The parameters of the approximation are computed by forming a system of linear equations relating the selected set of basis functions and a measurement vector derived by sampling of the NMR measurement signals at a prespecified time interval. The system of equations is readily presentable as a matrix equation Ax=b which can be solved using standard software routines. In order to improve the numerical stability of the computation and obtain an optimal in meansquares sense solution, it is proposed to apply an orthogonal transformation, preferably a singular value decomposition (SVD), of the matrix which contains information about the basis functions, and compute parameters of the approximation as the solution vector of the matrix equation. The solution is guaranteed to be optimal even when the actual measurement signal is not in the range of the selected basis functions.
The proposed method imposes a feasibility constraint on the solution of the matrix equation, which is the requirement that the components of the solution vector be nonnegative. Physically, this constraint corresponds to the requirement that the approximating functions are actually present in the measurement signal, as opposed to being a mathematical abstraction.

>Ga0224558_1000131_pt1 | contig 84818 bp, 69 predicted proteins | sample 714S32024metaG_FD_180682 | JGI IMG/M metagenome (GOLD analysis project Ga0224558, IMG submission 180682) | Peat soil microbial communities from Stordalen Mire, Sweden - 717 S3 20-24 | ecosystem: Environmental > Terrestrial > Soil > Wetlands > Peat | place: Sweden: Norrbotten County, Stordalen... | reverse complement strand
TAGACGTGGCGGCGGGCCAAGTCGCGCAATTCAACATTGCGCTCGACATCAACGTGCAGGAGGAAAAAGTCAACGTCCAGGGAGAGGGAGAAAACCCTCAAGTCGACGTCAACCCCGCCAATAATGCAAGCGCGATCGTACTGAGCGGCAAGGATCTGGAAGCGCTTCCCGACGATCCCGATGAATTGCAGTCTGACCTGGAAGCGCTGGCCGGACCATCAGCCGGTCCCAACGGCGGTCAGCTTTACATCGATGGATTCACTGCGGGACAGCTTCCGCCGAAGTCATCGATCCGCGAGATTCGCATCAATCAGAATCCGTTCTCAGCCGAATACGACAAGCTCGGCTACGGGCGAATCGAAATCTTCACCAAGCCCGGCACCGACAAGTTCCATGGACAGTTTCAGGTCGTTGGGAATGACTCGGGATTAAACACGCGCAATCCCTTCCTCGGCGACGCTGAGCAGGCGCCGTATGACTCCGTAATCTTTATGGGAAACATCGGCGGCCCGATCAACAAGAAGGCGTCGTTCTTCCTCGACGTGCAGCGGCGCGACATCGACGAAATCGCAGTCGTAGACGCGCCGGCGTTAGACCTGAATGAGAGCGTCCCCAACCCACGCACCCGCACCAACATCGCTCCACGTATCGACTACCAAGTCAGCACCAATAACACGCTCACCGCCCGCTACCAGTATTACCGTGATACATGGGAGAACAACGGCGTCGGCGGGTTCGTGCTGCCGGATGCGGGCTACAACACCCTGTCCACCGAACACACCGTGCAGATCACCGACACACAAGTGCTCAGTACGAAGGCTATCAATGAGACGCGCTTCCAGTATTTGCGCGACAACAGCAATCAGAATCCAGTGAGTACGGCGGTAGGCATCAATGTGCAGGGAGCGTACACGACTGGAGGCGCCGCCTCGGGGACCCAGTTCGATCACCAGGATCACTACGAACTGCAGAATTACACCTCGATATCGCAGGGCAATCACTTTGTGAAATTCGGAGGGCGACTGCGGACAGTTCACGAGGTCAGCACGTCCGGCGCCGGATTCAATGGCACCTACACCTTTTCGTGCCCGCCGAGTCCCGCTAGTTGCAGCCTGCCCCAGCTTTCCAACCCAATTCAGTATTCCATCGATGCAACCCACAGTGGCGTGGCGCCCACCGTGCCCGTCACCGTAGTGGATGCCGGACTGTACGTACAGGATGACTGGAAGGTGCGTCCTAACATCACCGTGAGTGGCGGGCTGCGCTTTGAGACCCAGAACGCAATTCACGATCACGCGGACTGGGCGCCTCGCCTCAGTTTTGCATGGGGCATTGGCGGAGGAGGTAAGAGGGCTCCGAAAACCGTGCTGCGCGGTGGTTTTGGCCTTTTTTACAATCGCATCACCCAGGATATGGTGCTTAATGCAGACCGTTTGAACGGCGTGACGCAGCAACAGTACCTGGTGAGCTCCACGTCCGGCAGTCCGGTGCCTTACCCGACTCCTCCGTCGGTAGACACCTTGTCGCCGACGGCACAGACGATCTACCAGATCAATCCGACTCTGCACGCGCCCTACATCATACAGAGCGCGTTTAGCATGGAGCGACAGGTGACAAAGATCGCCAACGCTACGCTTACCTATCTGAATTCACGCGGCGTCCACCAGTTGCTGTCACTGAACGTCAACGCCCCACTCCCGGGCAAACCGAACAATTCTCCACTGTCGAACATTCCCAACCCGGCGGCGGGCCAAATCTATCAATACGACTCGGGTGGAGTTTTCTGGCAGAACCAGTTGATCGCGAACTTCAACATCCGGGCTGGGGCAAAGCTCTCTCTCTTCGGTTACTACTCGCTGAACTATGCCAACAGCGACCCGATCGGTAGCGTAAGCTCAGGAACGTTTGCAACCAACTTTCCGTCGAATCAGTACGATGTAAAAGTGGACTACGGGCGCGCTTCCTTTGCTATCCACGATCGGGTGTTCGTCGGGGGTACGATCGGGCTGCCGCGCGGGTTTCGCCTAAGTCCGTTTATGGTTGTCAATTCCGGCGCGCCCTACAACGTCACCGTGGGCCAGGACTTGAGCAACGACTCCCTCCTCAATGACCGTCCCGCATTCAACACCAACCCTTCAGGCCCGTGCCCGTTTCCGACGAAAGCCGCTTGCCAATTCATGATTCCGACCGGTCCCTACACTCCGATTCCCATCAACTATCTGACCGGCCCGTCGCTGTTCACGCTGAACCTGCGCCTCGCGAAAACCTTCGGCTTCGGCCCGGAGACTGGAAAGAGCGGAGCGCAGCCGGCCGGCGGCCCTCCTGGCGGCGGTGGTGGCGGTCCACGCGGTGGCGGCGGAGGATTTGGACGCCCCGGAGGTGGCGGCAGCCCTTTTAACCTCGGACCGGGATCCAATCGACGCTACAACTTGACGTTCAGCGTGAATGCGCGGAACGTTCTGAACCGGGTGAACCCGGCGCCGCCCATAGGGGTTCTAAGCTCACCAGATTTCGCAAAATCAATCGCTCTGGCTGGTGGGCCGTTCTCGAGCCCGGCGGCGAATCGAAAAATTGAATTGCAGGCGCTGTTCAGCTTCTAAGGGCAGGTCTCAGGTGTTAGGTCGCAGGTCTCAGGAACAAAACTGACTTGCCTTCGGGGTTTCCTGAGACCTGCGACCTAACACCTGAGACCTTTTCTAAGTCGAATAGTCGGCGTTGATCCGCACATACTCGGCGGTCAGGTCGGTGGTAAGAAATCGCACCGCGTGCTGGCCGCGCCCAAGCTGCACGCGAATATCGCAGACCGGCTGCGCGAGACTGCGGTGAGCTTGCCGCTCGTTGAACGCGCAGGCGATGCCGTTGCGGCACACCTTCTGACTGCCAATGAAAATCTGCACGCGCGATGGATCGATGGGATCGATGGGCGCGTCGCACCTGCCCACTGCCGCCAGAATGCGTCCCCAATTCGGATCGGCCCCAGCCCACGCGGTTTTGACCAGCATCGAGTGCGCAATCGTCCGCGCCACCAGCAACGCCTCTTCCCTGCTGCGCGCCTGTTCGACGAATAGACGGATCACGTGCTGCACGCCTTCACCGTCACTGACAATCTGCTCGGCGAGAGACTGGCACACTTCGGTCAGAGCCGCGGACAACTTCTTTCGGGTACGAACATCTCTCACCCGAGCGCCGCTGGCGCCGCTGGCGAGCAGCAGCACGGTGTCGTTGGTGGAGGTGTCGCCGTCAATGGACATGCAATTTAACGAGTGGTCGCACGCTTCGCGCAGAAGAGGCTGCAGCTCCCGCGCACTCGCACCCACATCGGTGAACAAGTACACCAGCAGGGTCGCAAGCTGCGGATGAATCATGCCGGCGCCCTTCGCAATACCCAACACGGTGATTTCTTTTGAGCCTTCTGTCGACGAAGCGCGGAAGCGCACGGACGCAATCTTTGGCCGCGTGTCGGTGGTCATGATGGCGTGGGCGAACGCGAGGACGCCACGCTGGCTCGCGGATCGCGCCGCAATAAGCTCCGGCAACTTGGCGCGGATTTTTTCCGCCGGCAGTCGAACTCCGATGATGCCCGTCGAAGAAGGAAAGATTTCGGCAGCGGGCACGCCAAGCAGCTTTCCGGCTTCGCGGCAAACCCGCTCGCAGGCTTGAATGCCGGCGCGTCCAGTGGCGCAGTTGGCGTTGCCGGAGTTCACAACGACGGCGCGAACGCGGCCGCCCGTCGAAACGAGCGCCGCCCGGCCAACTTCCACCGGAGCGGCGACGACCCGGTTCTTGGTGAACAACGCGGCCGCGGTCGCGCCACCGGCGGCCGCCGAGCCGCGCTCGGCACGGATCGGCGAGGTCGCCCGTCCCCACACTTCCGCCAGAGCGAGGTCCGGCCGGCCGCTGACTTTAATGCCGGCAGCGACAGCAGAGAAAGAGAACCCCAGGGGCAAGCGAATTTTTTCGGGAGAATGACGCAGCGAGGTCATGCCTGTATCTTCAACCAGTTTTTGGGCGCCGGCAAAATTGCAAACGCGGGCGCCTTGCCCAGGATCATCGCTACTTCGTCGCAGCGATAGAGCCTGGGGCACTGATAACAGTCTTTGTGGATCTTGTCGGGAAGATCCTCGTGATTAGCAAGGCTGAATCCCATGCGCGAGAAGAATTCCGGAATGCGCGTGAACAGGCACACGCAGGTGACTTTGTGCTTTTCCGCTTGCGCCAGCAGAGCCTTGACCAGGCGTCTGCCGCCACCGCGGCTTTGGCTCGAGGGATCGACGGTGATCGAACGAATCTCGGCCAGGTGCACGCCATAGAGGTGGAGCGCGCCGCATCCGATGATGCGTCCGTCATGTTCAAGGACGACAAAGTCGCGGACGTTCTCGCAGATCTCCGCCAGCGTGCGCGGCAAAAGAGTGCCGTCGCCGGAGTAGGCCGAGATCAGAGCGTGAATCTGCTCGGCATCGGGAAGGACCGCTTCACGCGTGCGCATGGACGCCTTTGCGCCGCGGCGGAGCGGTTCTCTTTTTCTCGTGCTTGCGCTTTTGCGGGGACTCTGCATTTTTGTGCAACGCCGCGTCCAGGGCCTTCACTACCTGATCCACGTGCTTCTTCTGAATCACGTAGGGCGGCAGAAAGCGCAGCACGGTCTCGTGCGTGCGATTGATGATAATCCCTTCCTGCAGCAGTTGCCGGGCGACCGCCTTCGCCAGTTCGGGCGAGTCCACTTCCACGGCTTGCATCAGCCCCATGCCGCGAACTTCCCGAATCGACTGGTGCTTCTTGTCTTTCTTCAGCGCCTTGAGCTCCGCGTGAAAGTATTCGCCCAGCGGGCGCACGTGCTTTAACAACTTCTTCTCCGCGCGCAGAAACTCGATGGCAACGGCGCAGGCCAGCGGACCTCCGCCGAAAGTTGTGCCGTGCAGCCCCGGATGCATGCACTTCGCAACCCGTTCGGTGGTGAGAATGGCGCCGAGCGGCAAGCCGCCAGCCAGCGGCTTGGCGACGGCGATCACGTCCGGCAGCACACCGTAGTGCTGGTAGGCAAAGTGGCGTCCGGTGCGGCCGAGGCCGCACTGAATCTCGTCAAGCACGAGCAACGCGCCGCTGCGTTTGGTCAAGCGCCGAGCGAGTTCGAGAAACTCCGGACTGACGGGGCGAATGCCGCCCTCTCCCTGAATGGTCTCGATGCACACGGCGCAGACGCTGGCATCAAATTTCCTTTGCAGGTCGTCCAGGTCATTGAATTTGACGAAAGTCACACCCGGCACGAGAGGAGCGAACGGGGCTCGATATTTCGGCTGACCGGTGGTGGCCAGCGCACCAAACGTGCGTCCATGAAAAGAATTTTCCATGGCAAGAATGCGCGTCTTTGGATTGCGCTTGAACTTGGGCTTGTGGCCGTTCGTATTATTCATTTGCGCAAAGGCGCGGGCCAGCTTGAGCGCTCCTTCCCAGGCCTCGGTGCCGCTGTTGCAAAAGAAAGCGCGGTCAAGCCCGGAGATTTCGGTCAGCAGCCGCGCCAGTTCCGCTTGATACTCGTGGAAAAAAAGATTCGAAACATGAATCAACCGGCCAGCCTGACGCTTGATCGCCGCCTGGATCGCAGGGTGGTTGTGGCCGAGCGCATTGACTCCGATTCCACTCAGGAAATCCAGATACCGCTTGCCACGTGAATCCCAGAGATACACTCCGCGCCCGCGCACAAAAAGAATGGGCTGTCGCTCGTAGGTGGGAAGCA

The SVD decomposition of the basis function matrix is computationally intensive and relatively time consuming. For this reason it may be computed in a preprocessing stage, prior to the actual NMR measurements. The matrix decomposition may be stored in memory means for subsequent use. As part of the preprocessing stage one may also selectively remove basis functions one by one from the basis function matrix and repeat the steps of computing and storing the SVD decomposition of the resulting reducedsize matrices. These matrices can be used in case the solution vector of the basis function matrix has one or more negative components. As explained above, such case is defined in the method of the present invention as infeasible and the corresponding negativemost solution vector component is substituted by a zero value.